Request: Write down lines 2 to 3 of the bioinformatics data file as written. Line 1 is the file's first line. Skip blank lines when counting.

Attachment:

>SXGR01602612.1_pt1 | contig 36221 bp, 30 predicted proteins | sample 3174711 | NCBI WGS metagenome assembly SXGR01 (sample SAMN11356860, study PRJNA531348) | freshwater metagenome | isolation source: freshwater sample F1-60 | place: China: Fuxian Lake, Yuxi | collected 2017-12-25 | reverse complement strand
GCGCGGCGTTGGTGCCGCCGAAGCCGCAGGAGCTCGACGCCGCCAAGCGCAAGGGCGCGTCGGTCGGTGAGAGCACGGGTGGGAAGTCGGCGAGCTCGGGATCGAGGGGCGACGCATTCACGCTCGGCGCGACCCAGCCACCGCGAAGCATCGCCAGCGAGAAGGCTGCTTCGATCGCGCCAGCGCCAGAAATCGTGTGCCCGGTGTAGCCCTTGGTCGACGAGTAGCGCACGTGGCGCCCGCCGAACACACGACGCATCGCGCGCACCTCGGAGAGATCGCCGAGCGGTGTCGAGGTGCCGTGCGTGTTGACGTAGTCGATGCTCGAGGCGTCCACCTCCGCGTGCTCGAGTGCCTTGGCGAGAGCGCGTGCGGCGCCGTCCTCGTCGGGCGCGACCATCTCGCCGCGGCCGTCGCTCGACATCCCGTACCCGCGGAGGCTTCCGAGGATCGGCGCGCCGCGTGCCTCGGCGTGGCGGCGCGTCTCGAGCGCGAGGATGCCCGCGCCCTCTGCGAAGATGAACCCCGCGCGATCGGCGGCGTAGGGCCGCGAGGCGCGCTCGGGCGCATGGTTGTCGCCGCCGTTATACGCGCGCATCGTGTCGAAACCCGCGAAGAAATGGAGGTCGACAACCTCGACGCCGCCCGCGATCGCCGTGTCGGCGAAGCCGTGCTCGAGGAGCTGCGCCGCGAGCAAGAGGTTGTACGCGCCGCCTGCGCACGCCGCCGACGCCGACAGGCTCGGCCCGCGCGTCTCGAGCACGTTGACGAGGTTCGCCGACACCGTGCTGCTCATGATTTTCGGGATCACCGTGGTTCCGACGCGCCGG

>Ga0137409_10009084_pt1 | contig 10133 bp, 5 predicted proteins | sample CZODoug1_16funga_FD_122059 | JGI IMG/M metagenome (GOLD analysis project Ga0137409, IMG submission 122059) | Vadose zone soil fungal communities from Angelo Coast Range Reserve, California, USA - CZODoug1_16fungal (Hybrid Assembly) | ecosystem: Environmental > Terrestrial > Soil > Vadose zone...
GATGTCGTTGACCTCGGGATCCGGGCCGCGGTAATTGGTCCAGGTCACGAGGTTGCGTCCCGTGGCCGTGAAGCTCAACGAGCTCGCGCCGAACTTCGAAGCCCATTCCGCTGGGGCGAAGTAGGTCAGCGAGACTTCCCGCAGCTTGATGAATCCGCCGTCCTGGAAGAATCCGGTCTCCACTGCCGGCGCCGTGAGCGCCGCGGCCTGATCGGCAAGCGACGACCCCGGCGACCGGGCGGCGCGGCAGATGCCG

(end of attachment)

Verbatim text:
GCGCGGCGTTGGTGCCGCCGAAGCCGCAGGAGCTCGACGCCGCCAAGCGCAAGGGCGCGTCGGTCGGTGAGAGCACGGGTGGGAAGTCGGCGAGCTCGGGATCGAGGGGCGACGCATTCACGCTCGGCGCGACCCAGCCACCGCGAAGCATCGCCAGCGAGAAGGCTGCTTCGATCGCGCCAGCGCCAGAAATCGTGTGCCCGGTGTAGCCCTTGGTCGACGAGTAGCGCACGTGGCGCCCGCCGAACACACGACGCATCGCGCGCACCTCGGAGAGATCGCCGAGCGGTGTCGAGGTGCCGTGCGTGTTGACGTAGTCGATGCTCGAGGCGTCCACCTCCGCGTGCTCGAGTGCCTTGGCGAGAGCGCGTGCGGCGCCGTCCTCGTCGGGCGCGACCATCTCGCCGCGGCCGTCGCTCGACATCCCGTACCCGCGGAGGCTTCCGAGGATCGGCGCGCCGCGTGCCTCGGCGTGGCGGCGCGTCTCGAGCGCGAGGATGCCCGCGCCCTCTGCGAAGATGAACCCCGCGCGATCGGCGGCGTAGGGCCGCGAGGCGCGCTCGGGCGCATGGTTGTCGCCGCCGTTATACGCGCGCATCGTGTCGAAACCCGCGAAGAAATGGAGGTCGACAACCTCGACGCCGCCCGCGATCGCCGTGTCGGCGAAGCCGTGCTCGAGGAGCTGCGCCGCGAGCAAGAGGTTGTACGCGCCGCCTGCGCACGCCGCCGACGCCGACAGGCTCGGCCCGCGCGTCTCGAGCACGTTGACGAGGTTCGCCGACACCGTGCTGCTCATGATTTTCGGGATCACCGTGGTTCCGACGCGCCGG

>Ga0137409_10009084_pt1 | contig 10133 bp, 5 predicted proteins | sample CZODoug1_16funga_FD_122059 | JGI IMG/M metagenome (GOLD analysis project Ga0137409, IMG submission 122059) | Vadose zone soil fungal communities from Angelo Coast Range Reserve, California, USA - CZODoug1_16fungal (Hybrid Assembly) | ecosystem: Environmental > Terrestrial > Soil > Vadose zone...